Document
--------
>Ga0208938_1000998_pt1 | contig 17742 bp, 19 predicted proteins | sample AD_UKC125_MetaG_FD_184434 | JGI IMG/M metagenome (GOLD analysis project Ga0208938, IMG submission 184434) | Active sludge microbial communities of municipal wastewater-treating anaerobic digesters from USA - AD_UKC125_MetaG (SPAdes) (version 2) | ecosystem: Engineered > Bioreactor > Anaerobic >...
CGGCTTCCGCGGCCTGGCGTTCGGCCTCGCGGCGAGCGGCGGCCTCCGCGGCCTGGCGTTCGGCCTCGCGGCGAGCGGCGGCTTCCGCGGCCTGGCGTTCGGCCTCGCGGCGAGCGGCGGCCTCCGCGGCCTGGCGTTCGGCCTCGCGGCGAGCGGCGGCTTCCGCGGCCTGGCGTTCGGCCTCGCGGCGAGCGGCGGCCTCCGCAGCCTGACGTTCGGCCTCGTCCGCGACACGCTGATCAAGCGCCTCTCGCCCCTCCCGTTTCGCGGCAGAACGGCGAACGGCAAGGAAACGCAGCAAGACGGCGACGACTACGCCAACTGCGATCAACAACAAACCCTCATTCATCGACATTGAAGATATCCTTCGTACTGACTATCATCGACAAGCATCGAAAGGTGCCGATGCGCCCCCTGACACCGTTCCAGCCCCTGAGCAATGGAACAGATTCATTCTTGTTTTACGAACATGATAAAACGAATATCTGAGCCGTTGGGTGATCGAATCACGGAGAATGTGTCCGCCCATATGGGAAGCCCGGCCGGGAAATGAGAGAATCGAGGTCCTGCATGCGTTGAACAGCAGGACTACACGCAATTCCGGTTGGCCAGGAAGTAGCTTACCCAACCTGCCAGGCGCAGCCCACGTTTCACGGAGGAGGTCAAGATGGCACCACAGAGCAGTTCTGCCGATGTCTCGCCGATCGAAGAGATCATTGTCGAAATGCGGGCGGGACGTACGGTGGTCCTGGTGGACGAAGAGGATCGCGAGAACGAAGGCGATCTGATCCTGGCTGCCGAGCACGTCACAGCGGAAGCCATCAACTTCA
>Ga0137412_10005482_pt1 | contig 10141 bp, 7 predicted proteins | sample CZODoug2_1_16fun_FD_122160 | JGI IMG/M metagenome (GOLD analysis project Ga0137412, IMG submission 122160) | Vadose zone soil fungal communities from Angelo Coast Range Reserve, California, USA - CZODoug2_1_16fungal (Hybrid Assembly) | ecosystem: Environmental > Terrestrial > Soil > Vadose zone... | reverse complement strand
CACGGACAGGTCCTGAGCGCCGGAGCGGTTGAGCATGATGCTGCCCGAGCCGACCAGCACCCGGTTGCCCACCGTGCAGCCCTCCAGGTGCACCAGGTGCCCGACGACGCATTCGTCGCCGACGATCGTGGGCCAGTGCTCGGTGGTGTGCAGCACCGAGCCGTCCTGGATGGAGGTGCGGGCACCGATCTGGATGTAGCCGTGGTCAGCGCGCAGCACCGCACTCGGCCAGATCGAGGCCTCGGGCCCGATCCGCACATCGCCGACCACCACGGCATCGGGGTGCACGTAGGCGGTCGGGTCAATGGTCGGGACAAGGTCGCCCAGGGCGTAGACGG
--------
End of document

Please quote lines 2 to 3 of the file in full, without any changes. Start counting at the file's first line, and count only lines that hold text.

CGGCTTCCGCGGCCTGGCGTTCGGCCTCGCGGCGAGCGGCGGCCTCCGCGGCCTGGCGTTCGGCCTCGCGGCGAGCGGCGGCTTCCGCGGCCTGGCGTTCGGCCTCGCGGCGAGCGGCGGCCTCCGCGGCCTGGCGTTCGGCCTCGCGGCGAGCGGCGGCTTCCGCGGCCTGGCGTTCGGCCTCGCGGCGAGCGGCGGCCTCCGCAGCCTGACGTTCGGCCTCGTCCGCGACACGCTGATCAAGCGCCTCTCGCCCCTCCCGTTTCGCGGCAGAACGGCGAACGGCAAGGAAACGCAGCAAGACGGCGACGACTACGCCAACTGCGATCAACAACAAACCCTCATTCATCGACATTGAAGATATCCTTCGTACTGACTATCATCGACAAGCATCGAAAGGTGCCGATGCGCCCCCTGACACCGTTCCAGCCCCTGAGCAATGGAACAGATTCATTCTTGTTTTACGAACATGATAAAACGAATATCTGAGCCGTTGGGTGATCGAATCACGGAGAATGTGTCCGCCCATATGGGAAGCCCGGCCGGGAAATGAGAGAATCGAGGTCCTGCATGCGTTGAACAGCAGGACTACACGCAATTCCGGTTGGCCAGGAAGTAGCTTACCCAACCTGCCAGGCGCAGCCCACGTTTCACGGAGGAGGTCAAGATGGCACCACAGAGCAGTTCTGCCGATGTCTCGCCGATCGAAGAGATCATTGTCGAAATGCGGGCGGGACGTACGGTGGTCCTGGTGGACGAAGAGGATCGCGAGAACGAAGGCGATCTGATCCTGGCTGCCGAGCACGTCACAGCGGAAGCCATCAACTTCA
>Ga0137412_10005482_pt1 | contig 10141 bp, 7 predicted proteins | sample CZODoug2_1_16fun_FD_122160 | JGI IMG/M metagenome (GOLD analysis project Ga0137412, IMG submission 122160) | Vadose zone soil fungal communities from Angelo Coast Range Reserve, California, USA - CZODoug2_1_16fungal (Hybrid Assembly) | ecosystem: Environmental > Terrestrial > Soil > Vadose zone... | reverse complement strand